How should I prepare my vehicle for storage?
Storing a Vehicle in a Storage Unit in 5 Steps
There are a few things you should do before storing your car in a storage unit. Review our recommended steps for car storage, less than a year in length below.
- Perform Basic Vehicle Storage Maintenance
Before you put your vehicle into storage, do some basic maintenance to protect your investment.
- Add a fuel stabilizer to increase the longevity of the fuel in your tank for up to 12 months.Be sure to read any manufacturer specifications before adding.
- Disconnect the battery or connect it to a trickle charger. Most batteries do not store well during the winter, and all batteries discharge over time. We have power in our vehicle storage sized units (extra charge) and putting a trickle charger on the battery will save the battery and prolong its life.
- Change or top off the oil, brake fluid, and antifreeze before storing.
- Protect your Vehicle’s Finish and Deter Pests
Many people underestimate the importance of this next step. Placing a dirty, unkempt car into storage is risky in that you could damage vehicle’s finish or attract unwanted critters. Take the time to do the following to your car before storage.
- Wash and wax your vehicle.
- Vacuum and dust the interior and apply a conditioner to any vinyl or leather surfaces. This will not only protect the material from drying out, but it can also help prevent any foul odors from developing and deter rodents and pests from taking up residence. If you plan on steam cleaning, do so far enough in advance for the interior to completely dry.
- Give the vehicle’s exterior a final wipe down once it reaches its storage location.This step eliminates any final traces of dust, debris, or salt.
- Use a cover to further protect the vehicle while in storage.
- Tires, Brakes, Wipers
- Prevent Tires From “Flat spotting” Tires can be the first thing to cause issues when storing a vehicle for an extended period. Flat spotting occurs when a tire flattens over time due to contact with the ground. If storing a car for more than a month, consider resting the vehicle on blocks or jack stands. Do not do this if using a car lift.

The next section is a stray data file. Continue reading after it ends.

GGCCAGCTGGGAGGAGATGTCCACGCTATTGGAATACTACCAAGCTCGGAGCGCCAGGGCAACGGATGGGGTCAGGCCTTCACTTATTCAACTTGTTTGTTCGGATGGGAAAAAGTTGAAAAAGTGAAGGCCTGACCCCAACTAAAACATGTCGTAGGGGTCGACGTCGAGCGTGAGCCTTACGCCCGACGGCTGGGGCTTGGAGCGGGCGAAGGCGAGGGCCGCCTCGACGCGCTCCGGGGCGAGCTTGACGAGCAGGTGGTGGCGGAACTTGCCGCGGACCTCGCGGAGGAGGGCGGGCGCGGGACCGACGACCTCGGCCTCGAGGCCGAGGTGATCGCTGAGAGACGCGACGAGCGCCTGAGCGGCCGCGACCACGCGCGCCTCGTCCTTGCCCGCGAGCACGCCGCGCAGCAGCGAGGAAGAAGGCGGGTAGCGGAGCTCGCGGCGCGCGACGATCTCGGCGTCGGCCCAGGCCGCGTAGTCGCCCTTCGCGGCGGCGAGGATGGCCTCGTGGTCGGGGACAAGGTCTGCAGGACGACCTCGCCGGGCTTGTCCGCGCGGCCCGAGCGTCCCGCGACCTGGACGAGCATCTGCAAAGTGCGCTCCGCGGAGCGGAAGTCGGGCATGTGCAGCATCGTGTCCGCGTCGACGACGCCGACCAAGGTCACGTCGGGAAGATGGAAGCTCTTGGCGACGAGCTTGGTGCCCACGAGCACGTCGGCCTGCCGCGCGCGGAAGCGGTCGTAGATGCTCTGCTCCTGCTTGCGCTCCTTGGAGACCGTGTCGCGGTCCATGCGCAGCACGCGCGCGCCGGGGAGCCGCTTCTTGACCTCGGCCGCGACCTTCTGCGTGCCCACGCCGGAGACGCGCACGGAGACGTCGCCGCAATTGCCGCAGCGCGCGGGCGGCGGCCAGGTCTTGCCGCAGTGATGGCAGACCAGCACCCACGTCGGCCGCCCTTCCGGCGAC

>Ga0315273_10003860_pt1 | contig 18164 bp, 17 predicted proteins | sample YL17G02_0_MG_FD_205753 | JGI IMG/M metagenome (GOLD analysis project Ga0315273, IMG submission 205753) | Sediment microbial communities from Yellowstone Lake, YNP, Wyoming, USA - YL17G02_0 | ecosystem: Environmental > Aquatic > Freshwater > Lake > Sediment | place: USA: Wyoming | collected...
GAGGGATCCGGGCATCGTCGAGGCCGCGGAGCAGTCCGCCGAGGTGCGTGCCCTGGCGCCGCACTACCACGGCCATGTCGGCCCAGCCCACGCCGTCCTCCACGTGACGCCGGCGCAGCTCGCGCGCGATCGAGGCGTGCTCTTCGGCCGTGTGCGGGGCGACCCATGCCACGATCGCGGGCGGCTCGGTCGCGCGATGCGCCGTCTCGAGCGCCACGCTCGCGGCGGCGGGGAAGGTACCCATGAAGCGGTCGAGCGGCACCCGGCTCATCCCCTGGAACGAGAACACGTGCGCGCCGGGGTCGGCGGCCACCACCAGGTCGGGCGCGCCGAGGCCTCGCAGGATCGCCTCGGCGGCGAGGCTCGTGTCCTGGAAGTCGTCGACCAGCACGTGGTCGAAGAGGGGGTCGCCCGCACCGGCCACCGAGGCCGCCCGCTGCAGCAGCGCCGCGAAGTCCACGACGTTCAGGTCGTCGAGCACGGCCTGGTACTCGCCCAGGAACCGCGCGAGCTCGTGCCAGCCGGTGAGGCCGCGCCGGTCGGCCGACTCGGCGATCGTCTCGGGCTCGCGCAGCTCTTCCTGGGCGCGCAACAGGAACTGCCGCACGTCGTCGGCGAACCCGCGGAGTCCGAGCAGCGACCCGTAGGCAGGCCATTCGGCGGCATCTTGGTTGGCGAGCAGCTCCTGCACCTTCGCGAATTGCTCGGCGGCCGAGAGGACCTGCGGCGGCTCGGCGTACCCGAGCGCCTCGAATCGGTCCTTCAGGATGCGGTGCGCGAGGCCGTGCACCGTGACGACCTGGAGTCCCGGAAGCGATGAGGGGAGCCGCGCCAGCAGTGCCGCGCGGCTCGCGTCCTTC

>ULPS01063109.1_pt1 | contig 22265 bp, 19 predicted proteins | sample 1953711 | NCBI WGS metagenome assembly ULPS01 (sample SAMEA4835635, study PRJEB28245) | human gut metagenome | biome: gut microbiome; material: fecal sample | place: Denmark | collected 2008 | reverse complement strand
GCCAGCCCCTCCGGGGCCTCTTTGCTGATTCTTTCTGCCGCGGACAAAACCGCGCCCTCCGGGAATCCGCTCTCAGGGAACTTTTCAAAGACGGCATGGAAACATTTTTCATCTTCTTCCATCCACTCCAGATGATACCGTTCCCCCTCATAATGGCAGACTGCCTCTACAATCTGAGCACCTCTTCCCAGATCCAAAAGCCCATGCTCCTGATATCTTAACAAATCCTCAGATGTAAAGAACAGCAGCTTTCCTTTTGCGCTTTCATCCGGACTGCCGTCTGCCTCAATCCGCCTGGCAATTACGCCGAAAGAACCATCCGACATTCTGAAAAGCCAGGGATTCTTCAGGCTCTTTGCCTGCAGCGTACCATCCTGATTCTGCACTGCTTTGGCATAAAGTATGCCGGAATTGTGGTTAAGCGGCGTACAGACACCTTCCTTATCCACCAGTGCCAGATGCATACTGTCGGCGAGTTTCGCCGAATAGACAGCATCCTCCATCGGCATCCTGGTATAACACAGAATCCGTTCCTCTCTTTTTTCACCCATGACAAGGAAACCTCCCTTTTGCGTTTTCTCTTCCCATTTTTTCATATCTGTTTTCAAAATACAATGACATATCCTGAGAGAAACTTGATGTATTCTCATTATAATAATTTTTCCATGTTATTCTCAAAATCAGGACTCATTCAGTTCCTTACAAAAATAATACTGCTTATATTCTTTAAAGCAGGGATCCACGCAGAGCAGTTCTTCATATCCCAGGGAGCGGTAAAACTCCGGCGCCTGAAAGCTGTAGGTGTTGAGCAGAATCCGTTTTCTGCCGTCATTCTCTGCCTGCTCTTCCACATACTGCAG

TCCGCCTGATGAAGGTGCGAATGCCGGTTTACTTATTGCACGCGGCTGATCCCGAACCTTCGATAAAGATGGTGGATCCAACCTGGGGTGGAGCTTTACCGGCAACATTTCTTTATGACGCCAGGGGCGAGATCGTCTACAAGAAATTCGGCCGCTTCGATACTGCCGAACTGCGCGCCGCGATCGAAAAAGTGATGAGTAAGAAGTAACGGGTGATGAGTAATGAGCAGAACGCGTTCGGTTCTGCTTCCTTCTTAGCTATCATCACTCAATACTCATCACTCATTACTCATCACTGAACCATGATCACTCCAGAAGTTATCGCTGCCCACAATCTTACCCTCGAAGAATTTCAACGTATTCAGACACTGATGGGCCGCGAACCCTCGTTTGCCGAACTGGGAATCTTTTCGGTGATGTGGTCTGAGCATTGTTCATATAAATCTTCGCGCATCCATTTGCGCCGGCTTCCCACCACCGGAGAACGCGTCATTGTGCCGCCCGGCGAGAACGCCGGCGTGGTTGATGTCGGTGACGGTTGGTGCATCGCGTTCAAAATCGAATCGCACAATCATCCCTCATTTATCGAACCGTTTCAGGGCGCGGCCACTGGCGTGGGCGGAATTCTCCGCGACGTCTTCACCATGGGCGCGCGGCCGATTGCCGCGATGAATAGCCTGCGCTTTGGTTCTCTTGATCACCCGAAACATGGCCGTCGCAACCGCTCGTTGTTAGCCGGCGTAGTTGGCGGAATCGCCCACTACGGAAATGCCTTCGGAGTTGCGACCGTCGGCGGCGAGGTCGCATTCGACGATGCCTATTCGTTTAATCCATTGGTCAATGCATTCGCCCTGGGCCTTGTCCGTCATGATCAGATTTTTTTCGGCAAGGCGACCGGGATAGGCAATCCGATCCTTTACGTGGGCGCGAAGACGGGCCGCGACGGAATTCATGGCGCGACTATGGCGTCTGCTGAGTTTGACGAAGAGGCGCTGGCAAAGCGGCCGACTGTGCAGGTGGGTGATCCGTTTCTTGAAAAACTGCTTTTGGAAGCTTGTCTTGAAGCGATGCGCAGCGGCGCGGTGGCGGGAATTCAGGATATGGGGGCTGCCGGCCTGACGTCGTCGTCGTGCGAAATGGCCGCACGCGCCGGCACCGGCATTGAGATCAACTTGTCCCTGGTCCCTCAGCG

- Parking Brake: Ensure the parking brake is released as this could cause the parking pads to stick to the rotors. However, if using a car lift insure your wheels are blocked.
- Wipers: Place paper between the wipers and windows to keep them from sticking.
- Protect Your Car for Long-Term Storage
Now that your car is safely inside a storage unit consider the following bonus tips to keep your car in tip-top shape.
- Leave convertible tops up with the windows and vents closed.A convertible top can develop creases when folded for extended periods, especially in cold climates.
- If possible, start and drive the car a short distance once every couple months.Driving the vehicle helps keep all the mechanical and hydraulic parts in working order.
- If you are storing a classic car or are storing for more than a year, consult with a car specialist to determine what other steps should be taken.
- Protect against Rodents.
Rodents in storage is unavoidable. It is best to take all precautions to keep rodents out of your car if it is going to be sitting unused for a while. Covering the exhaust pipe and air intake is recommended. You can also set traps inside of your storage unit to stop rodents before they make it to the vehicle.
- If using a car lift.
Car lifts are dangerous, you must read and familiarize yourself with the lift operation manual and follow all directions. Our employees are not permitted to operate the lifts or assist you in its operations. If you use a car lift you absolve Low Cost Storage of any liability as per our rental agreement. You are responsible for the lifts maintenance in good condition.